October is here! Excitement for this time of the year mounts starting almost eleven months ago, all of us here at BSA love this month for so many reasons. Looking forward to the seven days, the weather looks to be taking a turn and with that is some much needed moisture, cloud cover and fishyness. The next several days are calling for rain on the level here in Town and snow in the high country – bring those warm layers and goretex jackets!
If you’re coming through the area and would a like tour of the Golden Stone Inn, please stop by the shop and let us know. We are more than happy to give you a tour!
Big Sky Anglers is OPEN from 7am to 8pm seven days a week. Remember, the freshest fishing report is found at the counter of our fly shop. Our shop staff and guides are out daily all across the Greater Yellowstone Area. The fly shop remains a clean and healthy environment for both our customers and staff members. Stop on by, say hello, and we’ll get you taken care of. Most importantly, stay safe, stay healthy, and enjoy your time outside.
Take care and fish on,
~ Joe, Justin, Jonathan, and the BSA Crew
Missouri River – Jonathan Heames and Joe Moore
Missouri River Streamflows Holter Dam: 3050 CFS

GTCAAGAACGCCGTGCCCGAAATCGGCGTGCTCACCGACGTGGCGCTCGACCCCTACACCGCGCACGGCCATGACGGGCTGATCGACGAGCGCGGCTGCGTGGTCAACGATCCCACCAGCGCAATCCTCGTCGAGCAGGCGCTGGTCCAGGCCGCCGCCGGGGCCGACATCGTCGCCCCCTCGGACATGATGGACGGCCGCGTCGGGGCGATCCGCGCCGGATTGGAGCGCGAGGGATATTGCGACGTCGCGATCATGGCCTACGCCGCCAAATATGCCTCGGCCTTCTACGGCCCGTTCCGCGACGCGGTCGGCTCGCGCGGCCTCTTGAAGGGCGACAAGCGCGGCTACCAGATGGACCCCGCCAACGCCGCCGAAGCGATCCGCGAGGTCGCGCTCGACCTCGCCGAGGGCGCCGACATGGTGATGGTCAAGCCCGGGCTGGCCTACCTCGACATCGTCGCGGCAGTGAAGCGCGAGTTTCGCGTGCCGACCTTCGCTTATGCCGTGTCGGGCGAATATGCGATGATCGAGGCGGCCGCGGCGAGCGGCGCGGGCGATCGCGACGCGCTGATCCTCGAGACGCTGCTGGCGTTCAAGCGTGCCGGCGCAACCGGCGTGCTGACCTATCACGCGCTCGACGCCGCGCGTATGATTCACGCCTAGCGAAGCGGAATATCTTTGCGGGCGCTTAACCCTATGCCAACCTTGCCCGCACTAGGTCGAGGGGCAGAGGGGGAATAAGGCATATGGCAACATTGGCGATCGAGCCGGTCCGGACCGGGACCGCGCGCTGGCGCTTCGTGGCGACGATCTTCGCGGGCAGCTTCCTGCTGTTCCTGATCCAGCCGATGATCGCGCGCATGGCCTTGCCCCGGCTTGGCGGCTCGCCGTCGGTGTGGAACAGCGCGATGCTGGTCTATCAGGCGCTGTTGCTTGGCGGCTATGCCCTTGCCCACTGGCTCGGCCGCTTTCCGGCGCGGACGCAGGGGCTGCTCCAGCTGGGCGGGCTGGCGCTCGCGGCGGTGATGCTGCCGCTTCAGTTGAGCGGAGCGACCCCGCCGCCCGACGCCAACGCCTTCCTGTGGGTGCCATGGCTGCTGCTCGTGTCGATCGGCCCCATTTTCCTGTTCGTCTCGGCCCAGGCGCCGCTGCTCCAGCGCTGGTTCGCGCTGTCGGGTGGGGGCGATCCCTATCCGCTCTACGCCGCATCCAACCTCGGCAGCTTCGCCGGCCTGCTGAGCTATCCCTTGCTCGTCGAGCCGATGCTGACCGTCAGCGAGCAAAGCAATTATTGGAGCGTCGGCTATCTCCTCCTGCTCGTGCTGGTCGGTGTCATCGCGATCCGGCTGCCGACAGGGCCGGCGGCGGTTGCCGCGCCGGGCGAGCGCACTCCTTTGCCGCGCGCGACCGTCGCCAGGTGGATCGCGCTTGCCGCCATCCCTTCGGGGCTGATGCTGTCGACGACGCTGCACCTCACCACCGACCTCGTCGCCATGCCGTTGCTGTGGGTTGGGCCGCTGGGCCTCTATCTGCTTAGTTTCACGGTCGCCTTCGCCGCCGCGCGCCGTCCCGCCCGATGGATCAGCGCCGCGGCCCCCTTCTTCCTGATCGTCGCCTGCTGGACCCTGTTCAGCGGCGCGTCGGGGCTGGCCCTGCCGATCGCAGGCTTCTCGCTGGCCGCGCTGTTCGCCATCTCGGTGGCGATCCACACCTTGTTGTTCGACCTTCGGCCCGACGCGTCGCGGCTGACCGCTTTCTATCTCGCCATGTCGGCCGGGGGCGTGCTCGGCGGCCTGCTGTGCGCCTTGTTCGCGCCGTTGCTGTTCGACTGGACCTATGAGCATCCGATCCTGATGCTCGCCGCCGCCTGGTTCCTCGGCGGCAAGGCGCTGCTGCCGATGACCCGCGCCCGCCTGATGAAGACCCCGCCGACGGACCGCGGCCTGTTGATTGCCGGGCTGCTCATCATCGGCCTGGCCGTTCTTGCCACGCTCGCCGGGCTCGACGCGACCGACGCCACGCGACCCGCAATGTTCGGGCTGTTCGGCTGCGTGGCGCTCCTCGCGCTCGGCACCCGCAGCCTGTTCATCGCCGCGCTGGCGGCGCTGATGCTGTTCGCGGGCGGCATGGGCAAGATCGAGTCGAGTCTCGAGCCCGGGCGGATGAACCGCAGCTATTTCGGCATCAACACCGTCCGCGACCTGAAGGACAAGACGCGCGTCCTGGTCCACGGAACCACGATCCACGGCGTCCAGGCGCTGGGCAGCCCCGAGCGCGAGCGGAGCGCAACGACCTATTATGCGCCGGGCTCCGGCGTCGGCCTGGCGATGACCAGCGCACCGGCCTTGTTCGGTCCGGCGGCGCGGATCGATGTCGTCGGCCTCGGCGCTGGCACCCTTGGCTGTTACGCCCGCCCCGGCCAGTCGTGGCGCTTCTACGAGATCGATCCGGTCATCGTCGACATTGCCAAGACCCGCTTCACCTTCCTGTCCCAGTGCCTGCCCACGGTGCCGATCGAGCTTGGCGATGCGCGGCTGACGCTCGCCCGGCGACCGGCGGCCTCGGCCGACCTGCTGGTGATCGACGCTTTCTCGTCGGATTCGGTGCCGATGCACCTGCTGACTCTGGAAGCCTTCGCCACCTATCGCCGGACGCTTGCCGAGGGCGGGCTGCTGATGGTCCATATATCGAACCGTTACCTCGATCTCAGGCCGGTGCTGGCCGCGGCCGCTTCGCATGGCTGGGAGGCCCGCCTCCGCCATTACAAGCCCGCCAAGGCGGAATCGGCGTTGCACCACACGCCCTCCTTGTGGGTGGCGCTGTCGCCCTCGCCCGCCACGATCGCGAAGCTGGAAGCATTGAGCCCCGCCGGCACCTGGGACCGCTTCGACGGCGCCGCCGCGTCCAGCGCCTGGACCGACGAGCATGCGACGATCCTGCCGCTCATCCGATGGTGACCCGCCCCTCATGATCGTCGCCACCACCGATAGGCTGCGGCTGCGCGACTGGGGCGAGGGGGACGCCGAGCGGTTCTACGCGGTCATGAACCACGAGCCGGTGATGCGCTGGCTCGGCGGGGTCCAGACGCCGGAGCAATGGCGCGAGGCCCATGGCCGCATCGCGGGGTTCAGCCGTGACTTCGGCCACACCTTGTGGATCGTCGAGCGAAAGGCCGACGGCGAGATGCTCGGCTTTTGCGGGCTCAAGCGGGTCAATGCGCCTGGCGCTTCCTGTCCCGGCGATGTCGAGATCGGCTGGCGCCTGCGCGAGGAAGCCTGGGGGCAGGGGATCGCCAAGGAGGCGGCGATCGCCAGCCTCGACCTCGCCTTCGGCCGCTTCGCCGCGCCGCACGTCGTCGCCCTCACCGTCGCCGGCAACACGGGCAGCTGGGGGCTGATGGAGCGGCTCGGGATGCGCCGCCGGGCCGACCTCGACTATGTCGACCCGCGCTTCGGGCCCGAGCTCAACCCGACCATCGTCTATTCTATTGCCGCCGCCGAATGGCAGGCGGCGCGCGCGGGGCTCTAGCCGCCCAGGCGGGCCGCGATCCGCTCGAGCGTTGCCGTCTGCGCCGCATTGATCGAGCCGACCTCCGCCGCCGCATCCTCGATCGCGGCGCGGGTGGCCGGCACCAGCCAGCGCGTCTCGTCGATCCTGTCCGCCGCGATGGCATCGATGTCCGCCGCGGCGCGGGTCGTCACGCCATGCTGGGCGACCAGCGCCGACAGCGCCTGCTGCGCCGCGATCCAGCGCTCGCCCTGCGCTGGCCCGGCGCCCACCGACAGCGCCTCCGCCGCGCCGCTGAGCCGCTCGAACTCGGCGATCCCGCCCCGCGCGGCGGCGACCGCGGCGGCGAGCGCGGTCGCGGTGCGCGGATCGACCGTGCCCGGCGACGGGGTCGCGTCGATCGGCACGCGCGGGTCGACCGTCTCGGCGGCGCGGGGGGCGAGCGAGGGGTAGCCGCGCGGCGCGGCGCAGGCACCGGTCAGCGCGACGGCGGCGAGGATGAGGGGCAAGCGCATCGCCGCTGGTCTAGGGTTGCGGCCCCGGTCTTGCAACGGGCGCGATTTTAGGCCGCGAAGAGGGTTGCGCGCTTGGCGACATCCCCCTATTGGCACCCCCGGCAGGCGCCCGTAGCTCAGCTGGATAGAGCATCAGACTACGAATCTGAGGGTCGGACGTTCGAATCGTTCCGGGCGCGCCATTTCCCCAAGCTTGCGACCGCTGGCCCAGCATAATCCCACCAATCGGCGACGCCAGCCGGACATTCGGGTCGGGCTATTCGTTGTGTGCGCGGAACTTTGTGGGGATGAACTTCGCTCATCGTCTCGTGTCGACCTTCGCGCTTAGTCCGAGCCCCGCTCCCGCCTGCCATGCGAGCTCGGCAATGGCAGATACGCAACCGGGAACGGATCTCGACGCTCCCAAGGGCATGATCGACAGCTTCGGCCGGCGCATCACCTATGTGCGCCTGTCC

For nearly 25 years, Joe and Jonathan have been guiding and fishing the Missouri River below Holter Dam. Each Fall, they both migrate north for a couple weeks, with clients in tow, to fish for the large trout that reside. Miles, Earl, Steve, Justin and Donovan also enjoy taking anglers up to the Missouri during the month of October. We also have resident guides, who live on the river year around, guiding for BSA. Greg Falls, Mike Kuhnert, Ray Leonardt, Brian Nielsen, Jeremy Maynard and Patrick Owen are some of the best guides on the river and take most of the referrals that come out of our shop throughout the season.
The Missouri has been fishing pretty darn well the past two weeks. We mainly have been fishing streamers with sink tips and some with floating lines. Both tactics have been successful, this is a great place for those who enjoy stripping flies. This makes it one of the best training grounds we have for Patagonia-bound anglers, and for helping to build angler perspective on big river structure. Over the years, the dry fly fishing has been a major part of our Fall program, but last year and this year is showing us that hatches on the Missouri just aren’t bringing the large fish to the surface. The big trout are still there, but they are not rising. Hatches vary from year to year, so at this point, we are not alarmed by this. Once the river temp drops a little more, BWO should begin to hatch in decent numbers; resulting in a few more noses breaking the surface. Nymphing, as Kuhnert is found of saying is “Solid”. As for the flies – BFE, olive and black Bouface, Sparkle minnow, Kreelux, Thin Mint and the black skull bugger are working. When nymphing, we generally run our flies about 4ft from the bobber and fish a Thin Mint up top and a tung head zebra (olive or black) off the back. There are a few caddis around so shifting gears after lunch and dropping a soft hackle off of the Thin mint has been great.